Your complaints are all recorded here in meta. I’m curious (this might sound rhetorical but it’s not!)… is there an open-source platform you think handles this process better? Is the desire here more for something like a bug tracker?

It’s tough to say that the team considers every suggestion… some weeks are busier than others if there are customer needs, problems, or major milestones (v1.0) to work on… that being said, I know the team looks at a lot more posts than you might expect. I think it’s pretty cool that the team has collectively made over 10,000 replies on meta.

If you’re having a productive conversation somewhere on meta and there’s a change you think is worth considering — go ahead and bug someone about it if they haven’t already checked out the post. That’s what @ replies are for. Go ahead and bug me.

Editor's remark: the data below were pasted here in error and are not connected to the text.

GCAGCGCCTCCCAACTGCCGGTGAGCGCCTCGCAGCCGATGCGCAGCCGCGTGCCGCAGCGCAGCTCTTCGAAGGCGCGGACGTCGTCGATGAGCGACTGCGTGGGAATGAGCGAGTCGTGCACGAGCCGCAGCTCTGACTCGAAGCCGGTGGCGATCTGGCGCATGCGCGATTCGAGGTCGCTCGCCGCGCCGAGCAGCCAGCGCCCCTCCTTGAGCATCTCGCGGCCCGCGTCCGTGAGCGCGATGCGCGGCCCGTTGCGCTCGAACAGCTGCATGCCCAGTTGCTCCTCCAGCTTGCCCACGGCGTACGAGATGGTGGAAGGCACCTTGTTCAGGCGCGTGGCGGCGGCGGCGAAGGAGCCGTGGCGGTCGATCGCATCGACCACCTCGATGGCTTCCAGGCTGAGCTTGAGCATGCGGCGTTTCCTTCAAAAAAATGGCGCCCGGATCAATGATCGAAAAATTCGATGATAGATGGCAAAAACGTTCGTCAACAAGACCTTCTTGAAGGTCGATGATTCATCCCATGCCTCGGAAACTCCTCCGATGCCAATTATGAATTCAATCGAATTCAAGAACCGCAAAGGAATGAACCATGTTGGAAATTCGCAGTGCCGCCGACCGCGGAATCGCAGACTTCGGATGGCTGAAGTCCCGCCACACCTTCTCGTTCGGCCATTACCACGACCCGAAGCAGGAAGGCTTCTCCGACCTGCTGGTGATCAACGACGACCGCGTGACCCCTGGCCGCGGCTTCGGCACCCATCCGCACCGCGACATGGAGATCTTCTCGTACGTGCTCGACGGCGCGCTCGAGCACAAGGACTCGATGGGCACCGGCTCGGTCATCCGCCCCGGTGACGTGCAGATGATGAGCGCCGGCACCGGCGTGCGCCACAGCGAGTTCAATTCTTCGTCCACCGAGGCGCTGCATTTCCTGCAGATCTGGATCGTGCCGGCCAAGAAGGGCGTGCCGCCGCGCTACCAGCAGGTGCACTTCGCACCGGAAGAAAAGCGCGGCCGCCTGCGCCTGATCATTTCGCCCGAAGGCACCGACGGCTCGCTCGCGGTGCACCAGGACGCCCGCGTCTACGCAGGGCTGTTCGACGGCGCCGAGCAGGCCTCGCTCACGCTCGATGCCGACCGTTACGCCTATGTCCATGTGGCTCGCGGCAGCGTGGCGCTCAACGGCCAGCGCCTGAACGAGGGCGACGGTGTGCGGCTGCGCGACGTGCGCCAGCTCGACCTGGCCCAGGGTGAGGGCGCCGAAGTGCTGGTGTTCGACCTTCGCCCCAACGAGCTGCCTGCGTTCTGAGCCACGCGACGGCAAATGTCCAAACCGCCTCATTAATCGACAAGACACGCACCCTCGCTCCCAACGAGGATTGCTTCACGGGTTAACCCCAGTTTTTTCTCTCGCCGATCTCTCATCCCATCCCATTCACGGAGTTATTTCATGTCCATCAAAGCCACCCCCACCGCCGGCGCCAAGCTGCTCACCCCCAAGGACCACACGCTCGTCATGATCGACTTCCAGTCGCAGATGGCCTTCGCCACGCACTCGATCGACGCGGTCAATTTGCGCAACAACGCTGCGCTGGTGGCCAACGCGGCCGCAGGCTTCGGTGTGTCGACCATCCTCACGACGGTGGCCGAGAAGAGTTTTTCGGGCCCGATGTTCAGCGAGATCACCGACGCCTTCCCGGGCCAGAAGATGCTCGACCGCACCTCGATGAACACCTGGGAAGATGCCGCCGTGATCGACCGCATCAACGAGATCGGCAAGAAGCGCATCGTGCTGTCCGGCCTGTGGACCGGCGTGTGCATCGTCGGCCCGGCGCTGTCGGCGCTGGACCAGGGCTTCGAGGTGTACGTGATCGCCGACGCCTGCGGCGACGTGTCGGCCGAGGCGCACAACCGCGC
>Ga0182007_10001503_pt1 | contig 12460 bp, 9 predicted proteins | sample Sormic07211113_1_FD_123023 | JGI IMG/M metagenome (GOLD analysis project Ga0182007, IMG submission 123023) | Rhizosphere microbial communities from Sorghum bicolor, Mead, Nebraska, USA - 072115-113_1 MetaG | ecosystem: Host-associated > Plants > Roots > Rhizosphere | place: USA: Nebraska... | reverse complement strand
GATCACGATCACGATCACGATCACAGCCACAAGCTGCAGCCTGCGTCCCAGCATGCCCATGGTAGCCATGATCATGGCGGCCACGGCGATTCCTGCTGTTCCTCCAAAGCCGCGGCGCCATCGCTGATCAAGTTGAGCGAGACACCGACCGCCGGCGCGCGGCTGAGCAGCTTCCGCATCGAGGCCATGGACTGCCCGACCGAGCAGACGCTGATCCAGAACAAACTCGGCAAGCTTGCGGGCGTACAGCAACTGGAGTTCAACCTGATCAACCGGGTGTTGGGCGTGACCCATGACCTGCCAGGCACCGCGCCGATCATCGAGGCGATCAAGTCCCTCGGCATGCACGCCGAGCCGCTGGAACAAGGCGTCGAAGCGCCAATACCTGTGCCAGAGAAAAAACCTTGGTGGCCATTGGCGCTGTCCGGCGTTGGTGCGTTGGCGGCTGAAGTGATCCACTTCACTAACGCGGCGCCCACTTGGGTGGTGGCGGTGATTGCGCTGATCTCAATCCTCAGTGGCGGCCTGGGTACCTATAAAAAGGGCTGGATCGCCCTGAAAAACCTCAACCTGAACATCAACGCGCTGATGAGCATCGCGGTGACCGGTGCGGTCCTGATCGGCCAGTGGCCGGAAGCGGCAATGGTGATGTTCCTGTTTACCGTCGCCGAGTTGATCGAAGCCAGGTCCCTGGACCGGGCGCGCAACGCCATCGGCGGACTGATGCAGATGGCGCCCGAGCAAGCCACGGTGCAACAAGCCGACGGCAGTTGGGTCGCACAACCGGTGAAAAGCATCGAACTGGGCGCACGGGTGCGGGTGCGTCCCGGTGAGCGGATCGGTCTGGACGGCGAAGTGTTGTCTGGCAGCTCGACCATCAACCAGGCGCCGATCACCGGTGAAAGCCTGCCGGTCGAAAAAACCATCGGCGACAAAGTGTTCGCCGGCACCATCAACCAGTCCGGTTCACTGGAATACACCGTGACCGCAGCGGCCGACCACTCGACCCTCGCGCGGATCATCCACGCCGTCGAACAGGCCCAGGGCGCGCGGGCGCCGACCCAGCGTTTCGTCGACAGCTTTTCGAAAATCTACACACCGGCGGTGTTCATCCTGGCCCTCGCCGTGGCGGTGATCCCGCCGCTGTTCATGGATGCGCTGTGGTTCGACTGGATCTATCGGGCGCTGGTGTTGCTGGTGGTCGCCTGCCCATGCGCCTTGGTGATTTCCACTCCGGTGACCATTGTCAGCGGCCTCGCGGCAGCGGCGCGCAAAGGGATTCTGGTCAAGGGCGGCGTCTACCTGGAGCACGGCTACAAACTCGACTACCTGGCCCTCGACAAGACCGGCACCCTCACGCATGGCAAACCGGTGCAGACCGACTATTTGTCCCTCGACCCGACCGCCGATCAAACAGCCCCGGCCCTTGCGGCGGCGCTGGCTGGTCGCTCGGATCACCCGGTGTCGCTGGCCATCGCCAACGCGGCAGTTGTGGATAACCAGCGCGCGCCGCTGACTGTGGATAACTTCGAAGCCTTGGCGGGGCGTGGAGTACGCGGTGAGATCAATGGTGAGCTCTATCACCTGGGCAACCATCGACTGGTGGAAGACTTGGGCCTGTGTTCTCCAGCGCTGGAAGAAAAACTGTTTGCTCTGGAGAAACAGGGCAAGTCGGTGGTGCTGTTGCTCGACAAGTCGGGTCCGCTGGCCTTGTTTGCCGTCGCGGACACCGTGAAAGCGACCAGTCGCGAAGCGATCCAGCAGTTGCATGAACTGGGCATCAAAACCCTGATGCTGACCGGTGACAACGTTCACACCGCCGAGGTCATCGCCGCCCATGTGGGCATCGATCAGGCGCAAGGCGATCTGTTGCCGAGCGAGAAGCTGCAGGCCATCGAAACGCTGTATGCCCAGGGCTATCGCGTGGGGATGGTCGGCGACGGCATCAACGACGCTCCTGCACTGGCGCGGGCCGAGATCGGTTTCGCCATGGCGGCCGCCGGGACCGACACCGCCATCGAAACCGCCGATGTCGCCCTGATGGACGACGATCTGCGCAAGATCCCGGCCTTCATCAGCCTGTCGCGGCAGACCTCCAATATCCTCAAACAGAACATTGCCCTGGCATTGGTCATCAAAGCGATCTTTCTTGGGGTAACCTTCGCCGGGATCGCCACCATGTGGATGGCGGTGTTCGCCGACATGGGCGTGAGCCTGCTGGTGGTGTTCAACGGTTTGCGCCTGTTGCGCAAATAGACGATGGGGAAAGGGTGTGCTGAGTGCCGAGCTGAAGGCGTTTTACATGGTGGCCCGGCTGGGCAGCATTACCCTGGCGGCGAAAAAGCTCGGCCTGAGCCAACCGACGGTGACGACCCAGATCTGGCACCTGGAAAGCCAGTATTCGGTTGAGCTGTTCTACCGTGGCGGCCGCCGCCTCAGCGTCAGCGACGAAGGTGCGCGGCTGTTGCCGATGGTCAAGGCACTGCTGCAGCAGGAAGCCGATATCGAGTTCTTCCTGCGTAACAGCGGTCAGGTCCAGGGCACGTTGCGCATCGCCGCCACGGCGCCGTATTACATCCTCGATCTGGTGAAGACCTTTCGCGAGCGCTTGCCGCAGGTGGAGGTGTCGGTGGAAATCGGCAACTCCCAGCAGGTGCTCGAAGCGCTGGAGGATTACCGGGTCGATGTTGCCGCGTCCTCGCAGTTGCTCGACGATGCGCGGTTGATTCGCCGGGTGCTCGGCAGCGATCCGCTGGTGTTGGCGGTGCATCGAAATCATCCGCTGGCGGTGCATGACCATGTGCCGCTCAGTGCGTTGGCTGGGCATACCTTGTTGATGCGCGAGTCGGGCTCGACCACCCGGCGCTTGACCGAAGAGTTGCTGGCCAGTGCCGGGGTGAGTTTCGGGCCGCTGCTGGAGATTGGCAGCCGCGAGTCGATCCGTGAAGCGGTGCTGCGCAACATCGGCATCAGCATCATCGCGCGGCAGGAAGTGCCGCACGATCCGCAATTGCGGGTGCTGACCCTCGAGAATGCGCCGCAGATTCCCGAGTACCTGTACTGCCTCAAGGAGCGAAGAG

I get the impression that some people are thinking that the team intentionally ignores feedback or doesn’t value it — but it’s really important! Discourse wouldn’t be what it is today without the community. Yes, some decisions have to be dictated by leadership because this is a product that people are using now and time/work has to be allocated… but there’s next to nothing that’s absolutely set in stone.

Have to run again, but I may have some more thoughts later.


Okay, but shouldn’t the opposite be true too? If something is pre-existing shouldn’t there be a strong argument to all of a sudden get rid of it? (yes, this is in reference to the gutter links).

I feel like we are trying to fix an issue that only happens when you post a LOT of links within a topic. You then see a LOT of links in the gutter. Big whoop. That rarely happens (at least in our forum). We maybe have 1 or 2 links that go externally and it is NICE to have the arrows indicating where they are going/coming from. Without them, I have to do a lot more thinking… and that I don’t appreciate it.


I think the problem most people had in the gutter links arrow discussion is that this process has not been followed. The arrows were just removed without any discussion or notice beforehand.